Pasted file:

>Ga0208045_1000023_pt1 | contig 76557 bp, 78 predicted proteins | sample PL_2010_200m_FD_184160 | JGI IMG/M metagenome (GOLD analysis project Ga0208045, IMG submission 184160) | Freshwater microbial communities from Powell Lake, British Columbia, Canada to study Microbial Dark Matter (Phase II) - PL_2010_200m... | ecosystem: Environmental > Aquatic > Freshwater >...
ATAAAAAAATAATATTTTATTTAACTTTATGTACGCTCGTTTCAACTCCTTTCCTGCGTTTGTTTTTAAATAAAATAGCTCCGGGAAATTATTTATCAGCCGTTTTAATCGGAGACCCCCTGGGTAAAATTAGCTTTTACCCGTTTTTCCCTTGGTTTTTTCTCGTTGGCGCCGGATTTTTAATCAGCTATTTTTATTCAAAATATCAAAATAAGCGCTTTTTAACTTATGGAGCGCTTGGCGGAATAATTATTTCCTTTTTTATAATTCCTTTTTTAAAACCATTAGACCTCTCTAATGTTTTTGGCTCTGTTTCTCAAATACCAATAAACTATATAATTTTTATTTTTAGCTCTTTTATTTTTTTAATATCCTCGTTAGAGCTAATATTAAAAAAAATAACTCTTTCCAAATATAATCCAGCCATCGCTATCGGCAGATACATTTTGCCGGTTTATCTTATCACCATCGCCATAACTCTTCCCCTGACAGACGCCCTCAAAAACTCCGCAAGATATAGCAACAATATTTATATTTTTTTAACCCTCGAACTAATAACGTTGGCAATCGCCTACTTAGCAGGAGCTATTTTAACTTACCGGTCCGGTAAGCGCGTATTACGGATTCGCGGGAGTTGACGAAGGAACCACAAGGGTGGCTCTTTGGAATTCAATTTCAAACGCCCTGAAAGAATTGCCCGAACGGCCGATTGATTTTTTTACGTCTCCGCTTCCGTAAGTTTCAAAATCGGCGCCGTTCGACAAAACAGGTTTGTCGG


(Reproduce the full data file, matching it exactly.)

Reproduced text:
>Ga0208045_1000023_pt1 | contig 76557 bp, 78 predicted proteins | sample PL_2010_200m_FD_184160 | JGI IMG/M metagenome (GOLD analysis project Ga0208045, IMG submission 184160) | Freshwater microbial communities from Powell Lake, British Columbia, Canada to study Microbial Dark Matter (Phase II) - PL_2010_200m... | ecosystem: Environmental > Aquatic > Freshwater >...
ATAAAAAAATAATATTTTATTTAACTTTATGTACGCTCGTTTCAACTCCTTTCCTGCGTTTGTTTTTAAATAAAATAGCTCCGGGAAATTATTTATCAGCCGTTTTAATCGGAGACCCCCTGGGTAAAATTAGCTTTTACCCGTTTTTCCCTTGGTTTTTTCTCGTTGGCGCCGGATTTTTAATCAGCTATTTTTATTCAAAATATCAAAATAAGCGCTTTTTAACTTATGGAGCGCTTGGCGGAATAATTATTTCCTTTTTTATAATTCCTTTTTTAAAACCATTAGACCTCTCTAATGTTTTTGGCTCTGTTTCTCAAATACCAATAAACTATATAATTTTTATTTTTAGCTCTTTTATTTTTTTAATATCCTCGTTAGAGCTAATATTAAAAAAAATAACTCTTTCCAAATATAATCCAGCCATCGCTATCGGCAGATACATTTTGCCGGTTTATCTTATCACCATCGCCATAACTCTTCCCCTGACAGACGCCCTCAAAAACTCCGCAAGATATAGCAACAATATTTATATTTTTTTAACCCTCGAACTAATAACGTTGGCAATCGCCTACTTAGCAGGAGCTATTTTAACTTACCGGTCCGGTAAGCGCGTATTACGGATTCGCGGGAGTTGACGAAGGAACCACAAGGGTGGCTCTTTGGAATTCAATTTCAAACGCCCTGAAAGAATTGCCCGAACGGCCGATTGATTTTTTTACGTCTCCGCTTCCGTAAGTTTCAAAATCGGCGCCGTTCGACAAAACAGGTTTGTCGG